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NEWS
July 8, 2016
ISSUE | BREXIT Triumph of ignorance The United Kingdom's "Brexit" vote was an example of why social studies (history, economics, geography, and civics education) is crucial ("Independence or isolation?" Sunday). People knowledgeable about history would have recognized the dangers of a divided, competitive Europe. Economics demonstrates the benefits of free trade among nations. A basic grasp of geography would have revealed the falsity of the implication that hordes of Syrian refugees pose a direct threat to the British Isles.
NEWS
July 8, 2016
IN HER COLUMN on Thursday, "We've Seen Bitter Days," Helen Ubinas said it right. Her words are an example of what's wrong with society. I read: "I had returned from vacation ready to write a column about 16-year-old Asir Brown, gunned down in a drive-by shooting in Grays Ferry on July Fourth weekend. "But then I turned to one of the televisions in the newsroom and watched the emotional news conference outside Baton Rouge city hall, and there he was . . . " And so, you made the decision to chalk up Brown's tragic death and completely ignore it, and write instead about Alton Sterling, the 37-year-old CD street vendor who was shot and killed by police in Baton Rouge, La. Once again, you are trying to divide.
NEWS
July 8, 2016
ISSUE | CAMPAIGN 2016 Unleashing anti-Semitism Last weekend, something incredible and frightening occurred: The Republican Party's presumptive nominee for president tweeted a blatantly anti-Semitic meme about Hillary Clinton. The claim that criticisms of the image amounted to "political correctness run amok" are belied by the fact that it was lifted from a white supremacist site ("Trump defends tweet with star," Tuesday). To me, this issue of human decency transcends politics.
NEWS
July 8, 2016
SOME BALANCE is needed on the facts about House Bill 530, a proposed charter-school reform measure and the subject of your editorial on Wednesday ("Cloudy, Chance of Crisis). HB 530 does not, as you claim, "eliminate enrollment caps for charters. " In fact, enrollment caps already are forbidden by current state law, as the Pennsylvania Supreme Court made clear last winter: "Enrollment of students in a charter school . . . shall not be subject to a cap or otherwise limited by . . . any other governing authority.
NEWS
July 7, 2016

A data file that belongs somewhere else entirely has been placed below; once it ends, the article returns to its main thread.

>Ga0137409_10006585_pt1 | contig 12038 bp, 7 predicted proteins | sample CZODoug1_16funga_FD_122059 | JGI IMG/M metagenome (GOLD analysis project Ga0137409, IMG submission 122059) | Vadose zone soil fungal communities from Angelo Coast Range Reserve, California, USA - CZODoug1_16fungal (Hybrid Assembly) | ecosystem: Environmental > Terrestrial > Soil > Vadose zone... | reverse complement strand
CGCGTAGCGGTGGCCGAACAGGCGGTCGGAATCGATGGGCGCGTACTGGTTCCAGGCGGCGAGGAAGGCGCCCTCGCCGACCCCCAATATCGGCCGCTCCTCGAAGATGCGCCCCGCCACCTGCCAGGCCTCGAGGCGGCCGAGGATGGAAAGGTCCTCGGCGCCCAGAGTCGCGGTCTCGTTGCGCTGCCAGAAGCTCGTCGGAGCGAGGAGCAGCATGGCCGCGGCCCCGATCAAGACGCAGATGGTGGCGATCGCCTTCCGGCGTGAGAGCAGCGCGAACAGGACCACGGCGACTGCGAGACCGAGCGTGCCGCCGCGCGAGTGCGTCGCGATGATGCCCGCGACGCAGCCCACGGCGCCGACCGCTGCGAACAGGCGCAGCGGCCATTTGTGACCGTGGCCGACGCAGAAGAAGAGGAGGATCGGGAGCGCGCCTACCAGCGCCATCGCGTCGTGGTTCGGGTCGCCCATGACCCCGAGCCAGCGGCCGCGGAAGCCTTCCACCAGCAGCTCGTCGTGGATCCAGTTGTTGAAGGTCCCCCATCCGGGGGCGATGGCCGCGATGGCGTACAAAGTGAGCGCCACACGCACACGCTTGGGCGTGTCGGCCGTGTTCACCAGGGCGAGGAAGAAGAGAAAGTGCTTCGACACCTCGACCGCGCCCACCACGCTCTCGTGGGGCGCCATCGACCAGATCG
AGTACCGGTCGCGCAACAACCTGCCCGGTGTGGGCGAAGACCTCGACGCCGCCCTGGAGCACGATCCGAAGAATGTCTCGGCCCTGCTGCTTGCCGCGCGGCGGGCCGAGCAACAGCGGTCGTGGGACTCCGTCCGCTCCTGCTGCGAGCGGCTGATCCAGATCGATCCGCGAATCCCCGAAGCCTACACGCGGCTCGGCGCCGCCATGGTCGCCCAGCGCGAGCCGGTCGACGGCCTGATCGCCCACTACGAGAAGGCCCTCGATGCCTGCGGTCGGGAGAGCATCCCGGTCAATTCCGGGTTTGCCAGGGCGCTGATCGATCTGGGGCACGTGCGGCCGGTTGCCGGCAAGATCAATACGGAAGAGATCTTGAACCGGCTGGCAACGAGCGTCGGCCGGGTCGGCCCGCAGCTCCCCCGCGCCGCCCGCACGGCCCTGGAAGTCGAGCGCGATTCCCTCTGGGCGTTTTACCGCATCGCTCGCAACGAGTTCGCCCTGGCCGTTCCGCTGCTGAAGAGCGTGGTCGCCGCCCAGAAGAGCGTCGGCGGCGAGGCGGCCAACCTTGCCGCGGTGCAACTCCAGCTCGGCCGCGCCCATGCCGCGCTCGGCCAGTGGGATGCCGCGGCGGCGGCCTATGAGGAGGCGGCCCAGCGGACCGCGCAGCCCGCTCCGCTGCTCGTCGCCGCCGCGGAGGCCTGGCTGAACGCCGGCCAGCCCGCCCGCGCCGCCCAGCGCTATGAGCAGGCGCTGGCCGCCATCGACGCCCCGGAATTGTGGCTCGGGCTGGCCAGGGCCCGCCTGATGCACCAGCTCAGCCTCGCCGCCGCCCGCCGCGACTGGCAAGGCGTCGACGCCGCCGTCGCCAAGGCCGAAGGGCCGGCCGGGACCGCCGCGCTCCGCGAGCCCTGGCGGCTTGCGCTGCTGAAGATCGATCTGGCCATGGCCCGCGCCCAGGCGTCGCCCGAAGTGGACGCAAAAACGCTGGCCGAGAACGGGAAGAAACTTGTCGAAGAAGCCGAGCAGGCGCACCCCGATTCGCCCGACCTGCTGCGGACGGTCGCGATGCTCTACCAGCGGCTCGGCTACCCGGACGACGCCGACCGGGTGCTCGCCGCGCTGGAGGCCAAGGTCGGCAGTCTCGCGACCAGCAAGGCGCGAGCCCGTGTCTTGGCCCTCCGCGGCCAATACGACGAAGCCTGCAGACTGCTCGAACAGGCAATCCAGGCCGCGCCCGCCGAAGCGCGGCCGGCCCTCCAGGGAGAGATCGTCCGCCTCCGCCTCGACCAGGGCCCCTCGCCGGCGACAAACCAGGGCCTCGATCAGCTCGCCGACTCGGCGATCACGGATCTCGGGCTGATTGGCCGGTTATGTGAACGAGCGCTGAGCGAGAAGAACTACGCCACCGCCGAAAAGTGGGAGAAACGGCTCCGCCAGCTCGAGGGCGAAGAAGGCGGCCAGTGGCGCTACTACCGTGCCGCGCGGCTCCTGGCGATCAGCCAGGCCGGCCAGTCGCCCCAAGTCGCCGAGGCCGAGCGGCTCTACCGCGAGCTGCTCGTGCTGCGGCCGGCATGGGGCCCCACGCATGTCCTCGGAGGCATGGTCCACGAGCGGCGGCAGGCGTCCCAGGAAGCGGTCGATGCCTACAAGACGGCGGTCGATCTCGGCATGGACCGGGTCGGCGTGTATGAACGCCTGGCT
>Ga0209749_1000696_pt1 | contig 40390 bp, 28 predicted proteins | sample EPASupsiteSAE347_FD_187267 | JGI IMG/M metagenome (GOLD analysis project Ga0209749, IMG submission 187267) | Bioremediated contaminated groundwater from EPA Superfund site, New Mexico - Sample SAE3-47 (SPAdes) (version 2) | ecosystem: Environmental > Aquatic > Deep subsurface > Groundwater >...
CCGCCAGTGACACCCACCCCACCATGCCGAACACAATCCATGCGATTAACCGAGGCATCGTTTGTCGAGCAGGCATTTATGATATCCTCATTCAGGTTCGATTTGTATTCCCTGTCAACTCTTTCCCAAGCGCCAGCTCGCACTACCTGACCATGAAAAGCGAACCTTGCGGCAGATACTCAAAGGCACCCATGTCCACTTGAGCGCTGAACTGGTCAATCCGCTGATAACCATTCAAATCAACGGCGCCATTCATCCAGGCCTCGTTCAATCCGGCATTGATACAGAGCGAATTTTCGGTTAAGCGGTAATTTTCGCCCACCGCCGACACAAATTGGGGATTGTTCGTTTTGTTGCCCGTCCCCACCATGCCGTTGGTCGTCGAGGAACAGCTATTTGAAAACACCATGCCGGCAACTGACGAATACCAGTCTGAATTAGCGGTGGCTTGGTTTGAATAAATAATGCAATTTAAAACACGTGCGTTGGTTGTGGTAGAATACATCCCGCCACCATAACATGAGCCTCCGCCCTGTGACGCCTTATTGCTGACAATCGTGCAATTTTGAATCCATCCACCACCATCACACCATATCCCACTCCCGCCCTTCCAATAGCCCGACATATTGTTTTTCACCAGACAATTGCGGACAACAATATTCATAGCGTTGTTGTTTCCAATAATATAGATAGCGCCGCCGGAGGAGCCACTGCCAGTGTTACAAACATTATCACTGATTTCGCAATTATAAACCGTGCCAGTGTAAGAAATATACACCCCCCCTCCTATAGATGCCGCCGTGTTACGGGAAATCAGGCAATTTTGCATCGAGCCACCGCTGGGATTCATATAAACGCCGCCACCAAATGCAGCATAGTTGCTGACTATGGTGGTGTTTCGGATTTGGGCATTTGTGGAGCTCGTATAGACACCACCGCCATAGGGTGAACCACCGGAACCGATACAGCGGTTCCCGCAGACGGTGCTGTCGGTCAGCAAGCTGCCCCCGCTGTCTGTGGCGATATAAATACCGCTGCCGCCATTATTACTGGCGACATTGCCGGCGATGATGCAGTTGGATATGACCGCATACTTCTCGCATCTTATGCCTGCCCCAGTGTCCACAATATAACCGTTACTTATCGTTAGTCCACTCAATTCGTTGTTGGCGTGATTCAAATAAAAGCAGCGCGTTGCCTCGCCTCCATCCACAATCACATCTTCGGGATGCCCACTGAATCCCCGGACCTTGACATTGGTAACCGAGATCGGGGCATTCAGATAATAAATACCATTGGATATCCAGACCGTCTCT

ISSUE | EDUCATION Dorms at a community college? Community College of Philadelphia's plans to build two dorm buildings is puzzling and troubling ("Big welcome mat," June 8). President Donald Generals said the goal is to attract international students who will pay higher tuition than local students. An important role of community colleges is to give local students opportunities to take college-level, career-oriented courses when a four-year college is beyond their financial means.
NEWS
July 7, 2016
ISSUE | EAST FALLS Playground would spoil McMichael Park McMichael Park in East Falls should not become a pawn in the radical redevelopment of one of Philadelphia's prettier neighborhoods ("Adults' playground spat," Thursday). The six-acre park has always afforded families the space they need to walk their dogs, play with their children, and enjoy a small bit of wooded splendor within a city of brick and concrete. Those who are proposing construction of a playground are ignoring the disrespectful precedent it would set and the potential for unintended consequences.
NEWS
July 7, 2016
ISSUE | PHILADELPHIA DEVELOPMENT Build on gains and improve schools For all the complaining about Philadelphia's 10-year tax abatement, consider that the city and the region saw nearly $7.4 billion in new construction and major renovation between 2013 and 2015 ("Learning the drill," Thursday). That construction added 27,700 jobs and is revitalizing trade schools. This is taxpaying, home-buying, community-developing job creation. The abatement has revitalized entire neighborhoods, with developers risking financial ruin by building bigger homes - for less money and lower taxes - in fringe communities.
NEWS
July 7, 2016
ISSUE | SEXUAL ABUSE Senate's cowardice It is horrifying that Pennsylvania's Senate Judiciary Committee lacked the courage and wisdom to allow victims of childhood sexual abuse to seek justice retroactively ("Pa. panel dials back sex-abuse measure," June 29) and that the Senate passed an amended bill 49-0 on Thursday. There must be room for the provision to be found constitutional given that Sen. John Rafferty Jr. of Delaware County, who is running for state attorney general, had no issues with it. And the Pennsylvania District Attorneys Association and several high-level prosecutors have supported retroactivity for years.
NEWS
July 7, 2016
ISSUE | WORKERS' RIGHTS Unions limit choices A commentary preached that right-to-work laws unfairly force unions to pay for nonmembers "free riding" on union representation ("Right-to-work laws have no place in Pennsylvania," June 29). But both private-sector and government unions insist on representing members and nonmembers alike; it's a critical part of their business model. Unions stifle competition because they want a monopoly over the labor force. Government unions in particular want the political clout that comes with monopoly representation.
NEWS
July 6, 2016
ISSUE | RACIAL PREJUDICE 'All lives matter' misses the point When actor Jesse Williams made a moving speech at the BET Awards about systemic racism in our society and the deaths of so many unarmed black men across the country, I thought people of all races would try to let the knowledge soak in. The slogan "All lives matter," used in a letter Thursday, does not begin to touch on systemic racism in our culture. All it does is detract from a major and relevant issue that plagues this country in an attempt to highlight a class that has not been oppressed in our society.
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